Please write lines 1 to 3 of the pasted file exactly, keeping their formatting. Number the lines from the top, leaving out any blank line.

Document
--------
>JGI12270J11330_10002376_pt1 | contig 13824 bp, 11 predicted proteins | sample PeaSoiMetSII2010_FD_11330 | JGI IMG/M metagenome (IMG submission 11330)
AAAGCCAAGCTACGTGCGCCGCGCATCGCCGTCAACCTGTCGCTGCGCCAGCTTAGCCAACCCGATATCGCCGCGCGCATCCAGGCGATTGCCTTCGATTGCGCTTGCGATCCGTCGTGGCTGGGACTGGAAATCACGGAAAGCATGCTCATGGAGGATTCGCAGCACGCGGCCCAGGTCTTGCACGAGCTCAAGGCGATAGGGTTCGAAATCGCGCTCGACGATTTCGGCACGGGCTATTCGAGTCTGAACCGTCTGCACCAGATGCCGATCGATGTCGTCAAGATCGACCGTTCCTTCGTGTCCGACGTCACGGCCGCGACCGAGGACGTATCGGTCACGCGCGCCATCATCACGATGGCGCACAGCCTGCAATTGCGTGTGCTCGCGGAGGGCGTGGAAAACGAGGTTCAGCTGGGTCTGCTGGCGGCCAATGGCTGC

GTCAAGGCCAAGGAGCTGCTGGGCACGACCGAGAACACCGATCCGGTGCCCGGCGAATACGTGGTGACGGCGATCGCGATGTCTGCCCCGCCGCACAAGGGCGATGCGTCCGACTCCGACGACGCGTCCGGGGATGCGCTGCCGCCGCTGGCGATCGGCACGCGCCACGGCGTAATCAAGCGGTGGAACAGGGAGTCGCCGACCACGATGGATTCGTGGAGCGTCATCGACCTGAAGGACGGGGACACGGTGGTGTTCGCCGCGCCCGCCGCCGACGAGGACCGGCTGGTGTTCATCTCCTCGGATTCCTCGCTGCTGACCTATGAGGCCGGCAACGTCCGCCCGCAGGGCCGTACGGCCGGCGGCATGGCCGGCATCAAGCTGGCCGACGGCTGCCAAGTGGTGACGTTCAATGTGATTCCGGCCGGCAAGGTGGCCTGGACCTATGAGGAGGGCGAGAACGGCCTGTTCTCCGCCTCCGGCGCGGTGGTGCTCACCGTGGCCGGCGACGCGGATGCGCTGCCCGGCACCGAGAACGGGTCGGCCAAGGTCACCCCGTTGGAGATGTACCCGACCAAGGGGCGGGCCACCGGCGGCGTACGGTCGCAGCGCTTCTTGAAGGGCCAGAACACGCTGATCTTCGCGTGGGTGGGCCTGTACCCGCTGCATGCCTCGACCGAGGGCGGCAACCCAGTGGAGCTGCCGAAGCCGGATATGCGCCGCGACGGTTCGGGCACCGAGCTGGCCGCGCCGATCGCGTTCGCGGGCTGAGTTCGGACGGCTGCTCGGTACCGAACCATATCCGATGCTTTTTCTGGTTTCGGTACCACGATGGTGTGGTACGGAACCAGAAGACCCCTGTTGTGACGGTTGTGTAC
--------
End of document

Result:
>JGI12270J11330_10002376_pt1 | contig 13824 bp, 11 predicted proteins | sample PeaSoiMetSII2010_FD_11330 | JGI IMG/M metagenome (IMG submission 11330)
AAAGCCAAGCTACGTGCGCCGCGCATCGCCGTCAACCTGTCGCTGCGCCAGCTTAGCCAACCCGATATCGCCGCGCGCATCCAGGCGATTGCCTTCGATTGCGCTTGCGATCCGTCGTGGCTGGGACTGGAAATCACGGAAAGCATGCTCATGGAGGATTCGCAGCACGCGGCCCAGGTCTTGCACGAGCTCAAGGCGATAGGGTTCGAAATCGCGCTCGACGATTTCGGCACGGGCTATTCGAGTCTGAACCGTCTGCACCAGATGCCGATCGATGTCGTCAAGATCGACCGTTCCTTCGTGTCCGACGTCACGGCCGCGACCGAGGACGTATCGGTCACGCGCGCCATCATCACGATGGCGCACAGCCTGCAATTGCGTGTGCTCGCGGAGGGCGTGGAAAACGAGGTTCAGCTGGGTCTGCTGGCGGCCAATGGCTGC

GTCAAGGCCAAGGAGCTGCTGGGCACGACCGAGAACACCGATCCGGTGCCCGGCGAATACGTGGTGACGGCGATCGCGATGTCTGCCCCGCCGCACAAGGGCGATGCGTCCGACTCCGACGACGCGTCCGGGGATGCGCTGCCGCCGCTGGCGATCGGCACGCGCCACGGCGTAATCAAGCGGTGGAACAGGGAGTCGCCGACCACGATGGATTCGTGGAGCGTCATCGACCTGAAGGACGGGGACACGGTGGTGTTCGCCGCGCCCGCCGCCGACGAGGACCGGCTGGTGTTCATCTCCTCGGATTCCTCGCTGCTGACCTATGAGGCCGGCAACGTCCGCCCGCAGGGCCGTACGGCCGGCGGCATGGCCGGCATCAAGCTGGCCGACGGCTGCCAAGTGGTGACGTTCAATGTGATTCCGGCCGGCAAGGTGGCCTGGACCTATGAGGAGGGCGAGAACGGCCTGTTCTCCGCCTCCGGCGCGGTGGTGCTCACCGTGGCCGGCGACGCGGATGCGCTGCCCGGCACCGAGAACGGGTCGGCCAAGGTCACCCCGTTGGAGATGTACCCGACCAAGGGGCGGGCCACCGGCGGCGTACGGTCGCAGCGCTTCTTGAAGGGCCAGAACACGCTGATCTTCGCGTGGGTGGGCCTGTACCCGCTGCATGCCTCGACCGAGGGCGGCAACCCAGTGGAGCTGCCGAAGCCGGATATGCGCCGCGACGGTTCGGGCACCGAGCTGGCCGCGCCGATCGCGTTCGCGGGCTGAGTTCGGACGGCTGCTCGGTACCGAACCATATCCGATGCTTTTTCTGGTTTCGGTACCACGATGGTGTGGTACGGAACCAGAAGACCCCTGTTGTGACGGTTGTGTAC